Severe cases of cellulitis may spread to underlying tissue, including muscle and bone, and may require surgical treatment to remove the infected tissue. Without removal of the infected tissue, life-threatening sepsis can occur in which the infection rapidly spreads through the bloodstream and throughout the body.

Surgical debridement in which portions of your infected skin and muscle are removed is attempted first for severe infections. If debridement fails to help the infection heal, limb amputation is the last resort for lifesaving treatment.

Recurring Cellulitis

An estimated 8% to 20% of people who have had cellulitis will deal with recurring cellulitis. If you're one of them, talk with your healthcare provider about prophylactic oral antibiotics. Research has shown that they can help reduce the risk of recurrence.

Skin Care and Prevention

If you have a wound on your skin, keeping it clean and well cared for can help reduce your risk of cellulitis. And if you're prone to skin cracks, either due to a condition such as eczema or because you have dry skin, applying a thick moisturizer can help create a barrier against bacteria and protect against infection.


Cellulitis is a bacterial skin infection that causes pain, warmth, redness, and swelling to the affected area of the body, most commonly the legs and feet. Oral antibiotic treatment will typically clear symptoms within ten days. If your infection doesn't respond to oral antibiotics, you'll likely be given IV antibiotics. Should your cellulitis progress and result in complications, surgery may be required to prevent sepsis.

A Word From Verywell 

If you notice any area of skin that becomes red, warm, swollen, and painful, contact your healthcare provider immediately. Cellulitis typically heals well, especially when treated early.

Frequently Asked Questions

  • How do you treat cellulitis besides antibiotics?

    Antibiotic medication, either delivered orally or intravenously, is the main form of treatment used to treat cellulitis. If your infection still persists, debridement or removal of infected tissue may be needed.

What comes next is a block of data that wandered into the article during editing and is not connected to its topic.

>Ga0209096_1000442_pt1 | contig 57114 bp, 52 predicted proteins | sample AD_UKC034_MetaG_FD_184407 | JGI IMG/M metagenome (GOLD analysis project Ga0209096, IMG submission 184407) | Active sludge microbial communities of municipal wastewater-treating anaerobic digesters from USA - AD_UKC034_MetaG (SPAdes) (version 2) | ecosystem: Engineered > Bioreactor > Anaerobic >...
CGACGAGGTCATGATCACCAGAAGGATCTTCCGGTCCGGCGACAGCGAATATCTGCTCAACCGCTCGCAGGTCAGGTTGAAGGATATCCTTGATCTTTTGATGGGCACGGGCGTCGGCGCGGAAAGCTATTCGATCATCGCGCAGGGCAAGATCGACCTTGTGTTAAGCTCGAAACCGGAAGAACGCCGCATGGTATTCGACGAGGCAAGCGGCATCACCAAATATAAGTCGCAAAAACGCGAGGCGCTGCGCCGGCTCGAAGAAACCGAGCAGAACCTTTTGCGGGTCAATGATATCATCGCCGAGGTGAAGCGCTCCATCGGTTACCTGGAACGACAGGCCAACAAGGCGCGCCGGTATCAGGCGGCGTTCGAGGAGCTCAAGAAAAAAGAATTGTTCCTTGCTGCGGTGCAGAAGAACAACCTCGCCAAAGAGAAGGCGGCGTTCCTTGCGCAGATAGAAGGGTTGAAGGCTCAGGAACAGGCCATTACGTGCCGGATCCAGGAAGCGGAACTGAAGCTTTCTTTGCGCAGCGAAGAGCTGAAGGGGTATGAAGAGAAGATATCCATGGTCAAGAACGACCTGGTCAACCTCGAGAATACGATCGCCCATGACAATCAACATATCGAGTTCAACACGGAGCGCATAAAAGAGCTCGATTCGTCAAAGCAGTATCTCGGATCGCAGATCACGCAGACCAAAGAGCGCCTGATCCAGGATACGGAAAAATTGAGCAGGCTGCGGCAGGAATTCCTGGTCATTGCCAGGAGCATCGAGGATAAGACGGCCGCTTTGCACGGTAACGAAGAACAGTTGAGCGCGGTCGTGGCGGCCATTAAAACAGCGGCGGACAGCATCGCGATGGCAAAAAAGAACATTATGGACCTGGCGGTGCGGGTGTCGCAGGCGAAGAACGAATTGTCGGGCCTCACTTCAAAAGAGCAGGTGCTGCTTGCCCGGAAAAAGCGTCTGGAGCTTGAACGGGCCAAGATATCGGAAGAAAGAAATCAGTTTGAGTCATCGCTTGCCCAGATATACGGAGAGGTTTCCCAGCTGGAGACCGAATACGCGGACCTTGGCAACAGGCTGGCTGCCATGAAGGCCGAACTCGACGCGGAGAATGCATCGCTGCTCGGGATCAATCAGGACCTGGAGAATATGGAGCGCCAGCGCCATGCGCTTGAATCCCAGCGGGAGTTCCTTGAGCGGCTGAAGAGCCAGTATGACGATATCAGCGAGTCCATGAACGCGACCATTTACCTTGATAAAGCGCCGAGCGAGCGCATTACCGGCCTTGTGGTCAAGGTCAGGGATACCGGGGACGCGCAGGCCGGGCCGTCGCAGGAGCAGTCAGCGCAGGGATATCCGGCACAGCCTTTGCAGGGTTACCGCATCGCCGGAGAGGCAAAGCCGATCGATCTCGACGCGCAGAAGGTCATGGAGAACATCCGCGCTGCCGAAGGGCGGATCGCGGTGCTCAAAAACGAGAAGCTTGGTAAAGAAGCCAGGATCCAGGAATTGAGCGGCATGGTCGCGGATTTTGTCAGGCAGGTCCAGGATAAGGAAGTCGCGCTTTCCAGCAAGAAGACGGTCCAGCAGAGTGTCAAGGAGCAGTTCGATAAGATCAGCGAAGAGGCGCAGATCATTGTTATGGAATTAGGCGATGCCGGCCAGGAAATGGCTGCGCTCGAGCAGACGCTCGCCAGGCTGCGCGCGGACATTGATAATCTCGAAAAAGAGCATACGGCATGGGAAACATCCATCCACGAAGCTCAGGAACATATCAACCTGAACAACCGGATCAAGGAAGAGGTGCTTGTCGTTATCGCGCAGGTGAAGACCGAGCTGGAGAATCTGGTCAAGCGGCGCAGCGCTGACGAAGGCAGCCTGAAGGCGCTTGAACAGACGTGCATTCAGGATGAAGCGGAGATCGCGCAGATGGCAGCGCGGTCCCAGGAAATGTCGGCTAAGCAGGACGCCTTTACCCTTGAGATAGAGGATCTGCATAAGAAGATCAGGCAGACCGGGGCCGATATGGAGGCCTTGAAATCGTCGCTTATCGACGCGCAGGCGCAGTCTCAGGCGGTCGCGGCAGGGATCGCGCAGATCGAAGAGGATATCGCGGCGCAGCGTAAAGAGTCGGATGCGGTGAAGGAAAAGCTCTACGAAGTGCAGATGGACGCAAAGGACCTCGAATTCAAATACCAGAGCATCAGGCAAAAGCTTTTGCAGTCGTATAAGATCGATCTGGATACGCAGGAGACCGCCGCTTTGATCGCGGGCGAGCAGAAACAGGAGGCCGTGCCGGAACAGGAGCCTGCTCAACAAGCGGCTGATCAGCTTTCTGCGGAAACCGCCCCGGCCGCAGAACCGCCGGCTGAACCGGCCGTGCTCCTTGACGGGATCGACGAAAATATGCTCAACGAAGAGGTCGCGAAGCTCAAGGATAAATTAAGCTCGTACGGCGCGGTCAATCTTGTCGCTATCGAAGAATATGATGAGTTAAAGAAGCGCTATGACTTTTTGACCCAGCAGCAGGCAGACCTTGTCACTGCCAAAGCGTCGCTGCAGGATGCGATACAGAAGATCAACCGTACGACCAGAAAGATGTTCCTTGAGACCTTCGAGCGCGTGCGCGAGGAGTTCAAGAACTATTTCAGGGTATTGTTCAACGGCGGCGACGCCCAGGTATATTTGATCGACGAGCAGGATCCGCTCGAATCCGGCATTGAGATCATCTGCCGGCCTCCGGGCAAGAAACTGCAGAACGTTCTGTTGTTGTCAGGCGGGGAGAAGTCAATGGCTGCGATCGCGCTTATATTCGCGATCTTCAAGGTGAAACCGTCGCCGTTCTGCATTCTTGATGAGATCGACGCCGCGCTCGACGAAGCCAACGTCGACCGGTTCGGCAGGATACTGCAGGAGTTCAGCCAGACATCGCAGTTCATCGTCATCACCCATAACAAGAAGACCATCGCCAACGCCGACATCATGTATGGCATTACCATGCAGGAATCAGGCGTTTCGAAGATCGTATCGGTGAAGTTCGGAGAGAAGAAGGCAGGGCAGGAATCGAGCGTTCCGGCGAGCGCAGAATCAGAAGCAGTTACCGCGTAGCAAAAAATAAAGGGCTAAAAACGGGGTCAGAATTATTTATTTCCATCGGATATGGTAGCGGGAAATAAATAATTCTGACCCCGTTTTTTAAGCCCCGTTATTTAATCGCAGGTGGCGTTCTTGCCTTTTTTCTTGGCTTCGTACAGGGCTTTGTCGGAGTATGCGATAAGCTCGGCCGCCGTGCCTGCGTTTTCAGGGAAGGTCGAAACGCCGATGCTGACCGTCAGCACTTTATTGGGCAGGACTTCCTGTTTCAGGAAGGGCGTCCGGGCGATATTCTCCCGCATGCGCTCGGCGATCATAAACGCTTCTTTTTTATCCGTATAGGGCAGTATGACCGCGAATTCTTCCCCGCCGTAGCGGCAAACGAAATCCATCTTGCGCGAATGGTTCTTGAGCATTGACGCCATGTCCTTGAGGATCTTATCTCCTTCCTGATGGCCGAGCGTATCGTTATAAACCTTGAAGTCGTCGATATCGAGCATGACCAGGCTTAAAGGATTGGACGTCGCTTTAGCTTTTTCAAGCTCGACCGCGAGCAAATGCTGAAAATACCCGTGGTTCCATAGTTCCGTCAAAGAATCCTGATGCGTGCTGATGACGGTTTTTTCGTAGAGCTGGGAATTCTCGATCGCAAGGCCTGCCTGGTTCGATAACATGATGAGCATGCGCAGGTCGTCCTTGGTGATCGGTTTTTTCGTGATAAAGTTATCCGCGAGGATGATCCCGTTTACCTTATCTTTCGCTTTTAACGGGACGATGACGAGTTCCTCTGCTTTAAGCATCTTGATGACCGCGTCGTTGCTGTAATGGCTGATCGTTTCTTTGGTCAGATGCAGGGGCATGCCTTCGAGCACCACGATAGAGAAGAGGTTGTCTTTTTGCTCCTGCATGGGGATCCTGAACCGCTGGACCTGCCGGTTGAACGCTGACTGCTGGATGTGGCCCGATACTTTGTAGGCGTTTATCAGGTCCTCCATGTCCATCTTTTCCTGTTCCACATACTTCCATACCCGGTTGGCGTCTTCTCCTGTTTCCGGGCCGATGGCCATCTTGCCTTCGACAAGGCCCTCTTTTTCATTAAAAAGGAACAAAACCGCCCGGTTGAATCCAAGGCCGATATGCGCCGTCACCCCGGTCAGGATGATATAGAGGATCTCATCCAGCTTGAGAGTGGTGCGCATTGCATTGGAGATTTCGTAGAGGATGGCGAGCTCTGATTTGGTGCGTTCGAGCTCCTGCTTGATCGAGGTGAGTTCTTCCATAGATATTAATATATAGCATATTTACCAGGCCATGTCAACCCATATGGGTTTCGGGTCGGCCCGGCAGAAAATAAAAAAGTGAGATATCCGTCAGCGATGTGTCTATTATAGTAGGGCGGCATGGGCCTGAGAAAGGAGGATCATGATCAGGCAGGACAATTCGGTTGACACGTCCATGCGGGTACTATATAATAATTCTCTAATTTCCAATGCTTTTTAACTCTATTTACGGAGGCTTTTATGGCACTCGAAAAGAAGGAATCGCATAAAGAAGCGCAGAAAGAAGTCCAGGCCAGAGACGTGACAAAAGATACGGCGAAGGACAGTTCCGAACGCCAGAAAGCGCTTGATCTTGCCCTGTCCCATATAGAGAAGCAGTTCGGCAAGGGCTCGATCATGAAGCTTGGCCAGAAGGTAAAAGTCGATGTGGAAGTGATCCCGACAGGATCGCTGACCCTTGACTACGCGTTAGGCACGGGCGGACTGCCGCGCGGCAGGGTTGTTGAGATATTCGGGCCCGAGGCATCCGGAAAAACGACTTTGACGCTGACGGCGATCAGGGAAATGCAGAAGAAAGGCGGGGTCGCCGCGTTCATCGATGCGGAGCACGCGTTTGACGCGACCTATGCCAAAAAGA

• Does cellulitis cause permanent skin changes?

    Cellulitis can cause permanent skin changes if the infection worsens and spreads to underlying tissues such as your muscles and bones.

  • Is cellulitis contagious?

    Cellulitis can't be passed from person to person. However, the infection can spread if not treated properly.

7 Sources
Verywell Health uses only high-quality sources, including peer-reviewed studies, to support the facts within our articles. Read our editorial process to learn more about how we fact-check and keep our content accurate, reliable, and trustworthy.
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  5. Hepburn MJ, Dooley DP, Skidmore PJ, Ellis MW, Starnes WF, Hasewinkle WC. Comparison of short-course (5 days) and standard (10 days) treatment for uncomplicated cellulitisArch Intern Med. 2004;164(15):1669-1674. doi:10.1001/archinte.164.15.1669

  6. Stevens DL, Bisno AL, Chambers HF, et al. Practice guidelines for the diagnosis and management of skin and soft tissue infections: 2014 update by the infectious diseases society of AmericaClin Infect Dis. 2014;59(2):147-159. doi:10.1093/cid/ciu296

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By Kristen Gasnick, PT, DPT
Kristen Gasnick, PT, DPT, is a medical writer and a physical therapist at Holy Name Medical Center in New Jersey.